Guatemalan Girl Who Died in U.S. Custody Fled Extreme Poverty for New Life: Report

A 7-year-old girl who died in Border Patrol custody had fled extreme poverty in the Ecuadorian village where she grew up, the Associated Press reports. Jakelin Amei Rosmery Caal Maquin, who reportedly died 27 hours after being picked up by immigration enforcement, left the village of San Antonio Secortez with her father—leaving behind her mother, grandfather, and three siblings. According to the AP, none of Caal's siblings had shoes and their clothes were in tatters. All of them reportedly lived in a “tiny wooden house with a straw roof,” and lived on $5 a day earned from “harvesting corn and beans.” Caal's mother, Claudia, said her daughter liked to climb trees. Caal's grandfather said she “leapt with joy” when her father told her about the trip she would take with him. When she arrived in the U.S., Caal hoped she would get her first toy or would learn how to read and write. “Every time they ask me what happened to the girl, it hurts me again,” Claudia Maquin was quoted as saying.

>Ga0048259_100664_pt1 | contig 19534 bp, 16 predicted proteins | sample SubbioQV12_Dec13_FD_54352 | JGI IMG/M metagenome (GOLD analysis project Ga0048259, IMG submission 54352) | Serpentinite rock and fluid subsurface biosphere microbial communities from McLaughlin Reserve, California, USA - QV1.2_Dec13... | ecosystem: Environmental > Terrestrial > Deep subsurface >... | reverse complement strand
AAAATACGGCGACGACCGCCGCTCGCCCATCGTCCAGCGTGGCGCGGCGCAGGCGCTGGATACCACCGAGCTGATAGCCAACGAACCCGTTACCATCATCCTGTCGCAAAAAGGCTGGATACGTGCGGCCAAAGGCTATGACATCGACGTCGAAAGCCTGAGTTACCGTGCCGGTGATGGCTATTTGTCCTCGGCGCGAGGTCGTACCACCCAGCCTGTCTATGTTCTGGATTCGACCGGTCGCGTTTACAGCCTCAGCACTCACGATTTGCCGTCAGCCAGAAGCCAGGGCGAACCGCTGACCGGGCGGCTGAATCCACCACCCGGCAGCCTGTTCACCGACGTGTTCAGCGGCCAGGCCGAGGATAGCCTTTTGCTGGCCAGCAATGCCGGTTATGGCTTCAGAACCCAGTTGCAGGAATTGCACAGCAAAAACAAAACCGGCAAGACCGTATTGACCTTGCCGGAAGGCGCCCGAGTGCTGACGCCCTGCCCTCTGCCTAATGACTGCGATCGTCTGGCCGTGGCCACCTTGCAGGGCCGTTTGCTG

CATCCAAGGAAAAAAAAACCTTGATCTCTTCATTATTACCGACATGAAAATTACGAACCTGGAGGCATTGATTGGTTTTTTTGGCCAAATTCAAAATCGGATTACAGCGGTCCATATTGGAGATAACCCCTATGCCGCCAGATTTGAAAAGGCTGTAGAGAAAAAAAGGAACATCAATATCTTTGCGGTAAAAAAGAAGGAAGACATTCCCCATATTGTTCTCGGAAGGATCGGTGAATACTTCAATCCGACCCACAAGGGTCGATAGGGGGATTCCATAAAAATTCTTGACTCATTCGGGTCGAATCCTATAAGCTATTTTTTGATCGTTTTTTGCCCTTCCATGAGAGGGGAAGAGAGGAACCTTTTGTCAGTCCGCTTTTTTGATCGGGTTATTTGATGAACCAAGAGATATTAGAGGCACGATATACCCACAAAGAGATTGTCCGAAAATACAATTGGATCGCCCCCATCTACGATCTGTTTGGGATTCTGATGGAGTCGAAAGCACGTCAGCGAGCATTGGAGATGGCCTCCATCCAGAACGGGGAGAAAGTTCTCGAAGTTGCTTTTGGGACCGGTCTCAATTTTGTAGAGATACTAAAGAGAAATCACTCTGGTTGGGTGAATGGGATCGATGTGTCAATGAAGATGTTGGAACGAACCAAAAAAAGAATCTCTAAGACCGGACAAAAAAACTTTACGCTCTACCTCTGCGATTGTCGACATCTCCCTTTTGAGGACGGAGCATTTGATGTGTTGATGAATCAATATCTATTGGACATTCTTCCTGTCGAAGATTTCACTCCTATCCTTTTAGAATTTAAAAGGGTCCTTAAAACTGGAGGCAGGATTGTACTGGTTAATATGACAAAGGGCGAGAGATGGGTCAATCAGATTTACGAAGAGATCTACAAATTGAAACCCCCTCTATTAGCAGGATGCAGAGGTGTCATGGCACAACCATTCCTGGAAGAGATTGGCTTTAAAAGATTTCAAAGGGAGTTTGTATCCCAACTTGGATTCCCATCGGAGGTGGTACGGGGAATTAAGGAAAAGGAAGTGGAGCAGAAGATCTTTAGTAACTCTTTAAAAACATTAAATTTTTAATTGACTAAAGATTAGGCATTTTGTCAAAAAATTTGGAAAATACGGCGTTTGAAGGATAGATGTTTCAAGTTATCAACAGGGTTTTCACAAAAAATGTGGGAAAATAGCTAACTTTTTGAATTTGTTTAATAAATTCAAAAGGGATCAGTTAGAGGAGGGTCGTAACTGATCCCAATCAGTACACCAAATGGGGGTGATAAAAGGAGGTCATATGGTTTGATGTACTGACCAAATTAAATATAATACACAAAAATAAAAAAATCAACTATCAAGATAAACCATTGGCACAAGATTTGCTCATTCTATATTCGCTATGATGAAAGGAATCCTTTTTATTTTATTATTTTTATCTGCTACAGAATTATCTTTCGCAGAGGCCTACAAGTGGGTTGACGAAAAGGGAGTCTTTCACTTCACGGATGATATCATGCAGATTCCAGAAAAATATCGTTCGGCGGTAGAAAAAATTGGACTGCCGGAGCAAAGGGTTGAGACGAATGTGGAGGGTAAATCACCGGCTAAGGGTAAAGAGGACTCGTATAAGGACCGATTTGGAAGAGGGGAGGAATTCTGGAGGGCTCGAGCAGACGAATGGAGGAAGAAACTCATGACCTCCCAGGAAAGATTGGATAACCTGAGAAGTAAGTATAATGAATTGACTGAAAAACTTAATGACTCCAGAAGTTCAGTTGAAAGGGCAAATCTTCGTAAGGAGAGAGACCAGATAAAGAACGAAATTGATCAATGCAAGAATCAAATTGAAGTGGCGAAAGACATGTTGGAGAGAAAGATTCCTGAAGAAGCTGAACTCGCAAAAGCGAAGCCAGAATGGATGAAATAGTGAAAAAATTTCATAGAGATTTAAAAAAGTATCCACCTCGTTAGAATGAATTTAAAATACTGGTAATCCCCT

U.S. Customs and Border Protection has said Caal showed “no signs of distress” upon being taken into custody. However, Caal reportedly started to vomit and her body temperature started to rise while being transported on a bus. According to the AP, she died of “swelling on her brain and liver failure” at an El Paso hospital hours later. An autopsy is reportedly scheduled to determine cause of death, and Homeland Security’s inspector general’s office has opened an investigation.